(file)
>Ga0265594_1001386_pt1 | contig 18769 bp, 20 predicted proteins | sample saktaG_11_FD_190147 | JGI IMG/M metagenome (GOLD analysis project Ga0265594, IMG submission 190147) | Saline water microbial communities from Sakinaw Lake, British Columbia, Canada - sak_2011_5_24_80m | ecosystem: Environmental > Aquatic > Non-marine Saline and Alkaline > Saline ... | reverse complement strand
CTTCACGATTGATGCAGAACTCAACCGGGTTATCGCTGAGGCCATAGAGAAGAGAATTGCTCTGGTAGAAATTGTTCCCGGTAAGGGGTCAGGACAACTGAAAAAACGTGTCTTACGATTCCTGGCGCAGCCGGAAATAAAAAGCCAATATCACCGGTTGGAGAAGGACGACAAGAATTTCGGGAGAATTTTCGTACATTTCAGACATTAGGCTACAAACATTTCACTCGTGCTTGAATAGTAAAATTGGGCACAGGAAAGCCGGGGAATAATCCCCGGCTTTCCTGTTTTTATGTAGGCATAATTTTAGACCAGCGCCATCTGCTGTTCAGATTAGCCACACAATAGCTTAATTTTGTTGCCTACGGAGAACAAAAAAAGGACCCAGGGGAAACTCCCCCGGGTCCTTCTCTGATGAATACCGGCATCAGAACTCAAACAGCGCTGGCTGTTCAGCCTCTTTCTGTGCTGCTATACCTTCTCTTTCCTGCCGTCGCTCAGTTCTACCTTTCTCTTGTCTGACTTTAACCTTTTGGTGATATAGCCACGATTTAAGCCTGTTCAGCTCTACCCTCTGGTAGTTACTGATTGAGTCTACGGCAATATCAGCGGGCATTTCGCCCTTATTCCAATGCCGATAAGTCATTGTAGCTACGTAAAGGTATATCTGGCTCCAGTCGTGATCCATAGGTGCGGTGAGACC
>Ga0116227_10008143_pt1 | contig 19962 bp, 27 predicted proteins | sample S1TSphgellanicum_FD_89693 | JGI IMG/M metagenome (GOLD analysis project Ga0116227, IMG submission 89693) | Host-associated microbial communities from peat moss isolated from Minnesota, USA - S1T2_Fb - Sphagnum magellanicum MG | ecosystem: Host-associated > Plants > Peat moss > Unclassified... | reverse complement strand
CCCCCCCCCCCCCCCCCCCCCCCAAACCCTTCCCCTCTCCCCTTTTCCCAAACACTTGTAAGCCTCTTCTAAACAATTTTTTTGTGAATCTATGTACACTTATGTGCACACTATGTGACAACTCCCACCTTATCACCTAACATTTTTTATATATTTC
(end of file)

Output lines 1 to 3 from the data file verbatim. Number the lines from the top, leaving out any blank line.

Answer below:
>Ga0265594_1001386_pt1 | contig 18769 bp, 20 predicted proteins | sample saktaG_11_FD_190147 | JGI IMG/M metagenome (GOLD analysis project Ga0265594, IMG submission 190147) | Saline water microbial communities from Sakinaw Lake, British Columbia, Canada - sak_2011_5_24_80m | ecosystem: Environmental > Aquatic > Non-marine Saline and Alkaline > Saline ... | reverse complement strand
CTTCACGATTGATGCAGAACTCAACCGGGTTATCGCTGAGGCCATAGAGAAGAGAATTGCTCTGGTAGAAATTGTTCCCGGTAAGGGGTCAGGACAACTGAAAAAACGTGTCTTACGATTCCTGGCGCAGCCGGAAATAAAAAGCCAATATCACCGGTTGGAGAAGGACGACAAGAATTTCGGGAGAATTTTCGTACATTTCAGACATTAGGCTACAAACATTTCACTCGTGCTTGAATAGTAAAATTGGGCACAGGAAAGCCGGGGAATAATCCCCGGCTTTCCTGTTTTTATGTAGGCATAATTTTAGACCAGCGCCATCTGCTGTTCAGATTAGCCACACAATAGCTTAATTTTGTTGCCTACGGAGAACAAAAAAAGGACCCAGGGGAAACTCCCCCGGGTCCTTCTCTGATGAATACCGGCATCAGAACTCAAACAGCGCTGGCTGTTCAGCCTCTTTCTGTGCTGCTATACCTTCTCTTTCCTGCCGTCGCTCAGTTCTACCTTTCTCTTGTCTGACTTTAACCTTTTGGTGATATAGCCACGATTTAAGCCTGTTCAGCTCTACCCTCTGGTAGTTACTGATTGAGTCTACGGCAATATCAGCGGGCATTTCGCCCTTATTCCAATGCCGATAAGTCATTGTAGCTACGTAAAGGTATATCTGGCTCCAGTCGTGATCCATAGGTGCGGTGAGACC
>Ga0116227_10008143_pt1 | contig 19962 bp, 27 predicted proteins | sample S1TSphgellanicum_FD_89693 | JGI IMG/M metagenome (GOLD analysis project Ga0116227, IMG submission 89693) | Host-associated microbial communities from peat moss isolated from Minnesota, USA - S1T2_Fb - Sphagnum magellanicum MG | ecosystem: Host-associated > Plants > Peat moss > Unclassified... | reverse complement strand